This post was written by Vicky Donnelly and originally posted on Contact.ie.
“THERE MUST BE 50 WAYS TO LEAVE YOUR LENDER”
On the occasion of International Women’s Day we ask – Is Ireland stuck in an abusive relationship with the Troika?
The gendered impact of debt and austerity on women is well documented and, as we mark International Women’s Day 2012, one of the starkest reflections of this financial crisis is the news that demand for domestic violence services in Ireland has increased by 40% over the past three years.
Yet the people elected to provide the services we need are the very ones insisting that cuts must be made so that we can pay off the private gambling debts of reckless financial speculators. Could it be the Irish government is itself in an abusive relationship with the Troika?
According to Women’s Aid, in addition to physical, sexual and psychological abuse, perpetrators can also use money and finances to control their victims and their description of Financial Abuse is worth a look in the context of the Irish government’s dealings with our partners from the IMF, EC and ECB.
Women’s Aid define Financial Abuse as a form of violence in which the abuser uses money as a means of controlling his partner. It is a tactic that abusers use to gain power and dominance, isolating their partners into a state of “complete financial dependence.” By controlling access to financial resources the abuser ensures that their partner will be forced to “choose between staying in an abusive relationship and facing extreme poverty”
Surely it’s time that Enda and Michael took a long hard look at our relationship with the Troika and ask, “Are our needs ignored or considered unimportant?” Does the Troika “make all the decisions in the relationship and control our access to basic essentials?” Has the Troika “forced us to do something that we really did not want to do?”
In cases of financial abuse, Women’s Aid explain, the abuser controls the family finances. Their partners may not be allowed to have an independent income and may have to account to the abuser for all purchases and spending. The abuser may take control of bank cards and empty joint accounts (or pension reserves, perhaps). Money may be withheld if the abuser’s demands are not complied with and they may deny money (or threaten to) needed to pay household bills or buy necessities for children. Crucially, the abuser often persuades their partner to take the blame and will, Women’s Aid caution, try to use the recession to justify the abuse.
Then there’s the question of or whether the Troika have been been abusive in previous relationships? The evidence here is hard to ignore.
With their imposition of cuts to health, education and social protection in some of the world’s most economically challenged countries, the IMF have a shameful record of financial abuse. In the past, a UNICEF report explicitly held IMF policies responsible for the death of 500,000 children per year, while the ongoing practices of coercing Southern countries into neo-colonial trade agreements leaves Europe’s reputation far from clean.
Yes, these guys have abused before and while we may want to believe it’ll be different this time, it’s time to face the facts: this relationship is toxic and it has distorted our leaders’ thinking. How else to explain a government – one that made pre-election promises, incidentally, to renegotiate the terms of the ‘bailout’ – that forces women and men and vulnerable children to take 100% responsibility for the financial collapse while insisting that the private institutions responsible for the mess should be paid off “on time and in full”?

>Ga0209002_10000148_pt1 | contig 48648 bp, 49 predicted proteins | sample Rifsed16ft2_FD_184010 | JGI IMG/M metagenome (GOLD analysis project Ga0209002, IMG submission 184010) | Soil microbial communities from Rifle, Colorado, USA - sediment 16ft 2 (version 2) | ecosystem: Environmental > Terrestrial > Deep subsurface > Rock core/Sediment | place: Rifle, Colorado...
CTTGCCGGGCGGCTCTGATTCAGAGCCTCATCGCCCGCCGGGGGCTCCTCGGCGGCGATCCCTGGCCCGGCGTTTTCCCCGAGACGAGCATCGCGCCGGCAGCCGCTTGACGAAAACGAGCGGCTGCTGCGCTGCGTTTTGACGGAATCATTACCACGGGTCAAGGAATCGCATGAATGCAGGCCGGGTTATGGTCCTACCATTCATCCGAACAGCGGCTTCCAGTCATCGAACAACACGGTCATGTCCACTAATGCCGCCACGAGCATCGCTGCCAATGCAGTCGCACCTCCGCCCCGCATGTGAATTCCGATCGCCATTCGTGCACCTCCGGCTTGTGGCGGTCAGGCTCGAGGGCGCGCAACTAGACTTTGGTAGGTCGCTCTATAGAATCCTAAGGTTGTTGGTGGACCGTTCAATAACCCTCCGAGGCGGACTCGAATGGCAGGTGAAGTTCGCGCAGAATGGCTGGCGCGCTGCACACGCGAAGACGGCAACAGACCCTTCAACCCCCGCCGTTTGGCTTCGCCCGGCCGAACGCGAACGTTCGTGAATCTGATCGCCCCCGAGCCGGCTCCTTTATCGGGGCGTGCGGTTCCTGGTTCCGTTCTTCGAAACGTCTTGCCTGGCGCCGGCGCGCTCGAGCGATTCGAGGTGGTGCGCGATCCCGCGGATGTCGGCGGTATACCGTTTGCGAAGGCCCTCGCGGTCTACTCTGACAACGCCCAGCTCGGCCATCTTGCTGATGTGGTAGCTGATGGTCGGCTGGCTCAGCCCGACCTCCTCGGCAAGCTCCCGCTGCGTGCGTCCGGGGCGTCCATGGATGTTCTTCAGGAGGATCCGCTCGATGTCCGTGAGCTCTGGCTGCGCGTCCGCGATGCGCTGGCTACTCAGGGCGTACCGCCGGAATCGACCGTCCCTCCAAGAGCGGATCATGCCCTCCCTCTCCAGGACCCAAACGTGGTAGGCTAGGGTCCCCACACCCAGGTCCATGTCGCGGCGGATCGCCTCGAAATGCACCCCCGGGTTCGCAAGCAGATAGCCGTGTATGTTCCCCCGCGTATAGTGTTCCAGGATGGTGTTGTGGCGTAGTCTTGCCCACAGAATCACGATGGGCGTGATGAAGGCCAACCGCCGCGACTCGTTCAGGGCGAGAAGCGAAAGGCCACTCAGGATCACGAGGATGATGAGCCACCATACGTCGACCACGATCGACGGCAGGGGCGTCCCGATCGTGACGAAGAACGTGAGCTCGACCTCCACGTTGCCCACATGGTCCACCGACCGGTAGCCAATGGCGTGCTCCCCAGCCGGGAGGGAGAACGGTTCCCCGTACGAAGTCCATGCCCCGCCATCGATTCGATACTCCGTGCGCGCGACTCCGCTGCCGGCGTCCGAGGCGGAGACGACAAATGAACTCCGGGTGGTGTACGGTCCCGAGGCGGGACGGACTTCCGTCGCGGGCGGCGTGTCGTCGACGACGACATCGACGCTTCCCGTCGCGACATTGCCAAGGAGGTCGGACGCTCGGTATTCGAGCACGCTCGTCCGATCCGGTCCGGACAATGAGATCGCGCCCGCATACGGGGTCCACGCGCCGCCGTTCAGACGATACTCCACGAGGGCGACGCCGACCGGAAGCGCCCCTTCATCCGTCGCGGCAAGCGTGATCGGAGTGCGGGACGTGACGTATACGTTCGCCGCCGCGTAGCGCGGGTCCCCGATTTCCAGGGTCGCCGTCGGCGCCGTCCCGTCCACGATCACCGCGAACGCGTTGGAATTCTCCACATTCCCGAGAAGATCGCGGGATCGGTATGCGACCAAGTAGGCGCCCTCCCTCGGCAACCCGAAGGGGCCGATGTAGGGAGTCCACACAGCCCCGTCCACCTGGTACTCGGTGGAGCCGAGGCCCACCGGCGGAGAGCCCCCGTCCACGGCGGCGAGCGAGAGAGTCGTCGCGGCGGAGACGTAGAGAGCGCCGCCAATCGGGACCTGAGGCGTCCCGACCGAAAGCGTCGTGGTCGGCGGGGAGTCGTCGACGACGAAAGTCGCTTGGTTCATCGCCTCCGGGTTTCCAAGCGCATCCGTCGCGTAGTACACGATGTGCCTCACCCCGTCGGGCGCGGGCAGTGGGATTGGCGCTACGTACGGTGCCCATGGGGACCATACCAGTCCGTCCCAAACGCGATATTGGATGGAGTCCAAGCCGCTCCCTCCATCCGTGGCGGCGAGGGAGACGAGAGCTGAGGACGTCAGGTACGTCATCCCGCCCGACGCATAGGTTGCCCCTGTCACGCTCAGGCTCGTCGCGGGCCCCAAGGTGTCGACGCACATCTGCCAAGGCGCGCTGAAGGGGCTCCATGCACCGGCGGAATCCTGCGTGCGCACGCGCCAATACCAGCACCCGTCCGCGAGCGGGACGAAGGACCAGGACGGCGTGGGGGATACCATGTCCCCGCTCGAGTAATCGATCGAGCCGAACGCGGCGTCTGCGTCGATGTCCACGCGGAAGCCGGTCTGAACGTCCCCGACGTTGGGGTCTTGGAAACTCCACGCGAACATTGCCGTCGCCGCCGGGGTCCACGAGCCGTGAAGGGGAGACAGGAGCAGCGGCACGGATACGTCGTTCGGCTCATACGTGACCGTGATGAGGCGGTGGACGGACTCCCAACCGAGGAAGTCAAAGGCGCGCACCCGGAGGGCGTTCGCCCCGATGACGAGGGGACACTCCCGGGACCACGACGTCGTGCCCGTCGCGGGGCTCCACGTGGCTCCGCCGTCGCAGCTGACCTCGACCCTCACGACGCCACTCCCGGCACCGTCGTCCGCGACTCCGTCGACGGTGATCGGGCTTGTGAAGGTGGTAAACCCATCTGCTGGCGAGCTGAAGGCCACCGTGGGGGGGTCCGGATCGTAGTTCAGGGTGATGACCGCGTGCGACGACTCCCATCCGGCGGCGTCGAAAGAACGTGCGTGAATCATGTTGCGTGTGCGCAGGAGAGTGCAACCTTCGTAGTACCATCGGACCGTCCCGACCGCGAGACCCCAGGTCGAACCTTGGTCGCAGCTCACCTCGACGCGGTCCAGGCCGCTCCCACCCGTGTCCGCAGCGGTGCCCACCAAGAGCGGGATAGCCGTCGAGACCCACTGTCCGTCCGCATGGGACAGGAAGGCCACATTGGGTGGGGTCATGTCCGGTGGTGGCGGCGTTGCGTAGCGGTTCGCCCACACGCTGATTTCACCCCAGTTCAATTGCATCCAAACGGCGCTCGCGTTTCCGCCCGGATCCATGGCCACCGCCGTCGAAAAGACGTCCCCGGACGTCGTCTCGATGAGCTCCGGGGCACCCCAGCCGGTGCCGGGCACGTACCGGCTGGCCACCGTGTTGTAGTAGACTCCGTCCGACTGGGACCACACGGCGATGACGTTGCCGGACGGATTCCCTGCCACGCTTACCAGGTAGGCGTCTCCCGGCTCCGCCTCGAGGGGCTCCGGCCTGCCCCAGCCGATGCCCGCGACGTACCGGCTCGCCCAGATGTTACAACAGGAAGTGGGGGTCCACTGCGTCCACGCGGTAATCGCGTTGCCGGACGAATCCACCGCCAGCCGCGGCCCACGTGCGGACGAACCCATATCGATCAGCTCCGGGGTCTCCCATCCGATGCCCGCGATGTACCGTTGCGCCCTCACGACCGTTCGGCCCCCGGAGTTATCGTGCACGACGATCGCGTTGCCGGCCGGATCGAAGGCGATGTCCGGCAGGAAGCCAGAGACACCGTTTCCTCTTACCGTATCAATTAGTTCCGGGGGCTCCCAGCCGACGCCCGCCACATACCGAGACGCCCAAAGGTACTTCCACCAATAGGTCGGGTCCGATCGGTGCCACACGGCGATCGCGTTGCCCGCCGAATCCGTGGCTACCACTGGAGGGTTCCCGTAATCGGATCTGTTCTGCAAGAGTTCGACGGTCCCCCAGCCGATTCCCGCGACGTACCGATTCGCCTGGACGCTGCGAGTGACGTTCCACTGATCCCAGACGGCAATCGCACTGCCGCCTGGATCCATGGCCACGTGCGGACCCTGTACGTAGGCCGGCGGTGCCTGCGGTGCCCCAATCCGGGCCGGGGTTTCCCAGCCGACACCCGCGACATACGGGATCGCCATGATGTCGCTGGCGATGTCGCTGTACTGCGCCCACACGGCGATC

Abusers shift the blame and they lie. The greatest of these lies is not that these debts are just – morality is clearly not the Troika’s concern – it is that they are payable. They are not. The socialisation of the Anglo/Nationwide liabilities via the infamous Promissory Note will cost people in Ireland upward of €47 billion, or a fifth of ‘our’ national debt, or the equivalent of an austerity budget every year for the next decade and beyond. A debt burden of this scale cannot be borne. The only responsible option is to suspend payment now and to negotiate a write-down of these debts, while we still have the semblance of a functioning society, or else endure until there is literally nothing left to cut and fall into default.
For women suffering the hell of domestic violence the options are curtailed by a number of factors (not least the inadequacy of funding for refuges and support services). Yet, despite the fear, risks and limited choices, hundreds of women every year find the courage to leave their abuser to rebuild their lives and those of their children. The crucial point about Ireland’s abusive relationship with the Troika is that, regardless of what we’re being told, we do have choices. We can chose to suspend payment on the promissory note before the next payment falls due on the 30th March and then insist on a write down on the principal (rather than letting the Troika sweet talk us with the suggestion of a meaningless interest rate reduction). We can choose to prioritise the survival of our society over the illegitimate debts of a zombie bank. Regardless of what the abuser says, there are always alternatives. Our first step should be to follow this advice from women’s Aid: ‘Get out, if you can.’ Enda, Michael, we know you’re scared but, honestly, this is hurting us more than it hurts you.
Vicky Donnelly is a member of the Debt Justice Action network
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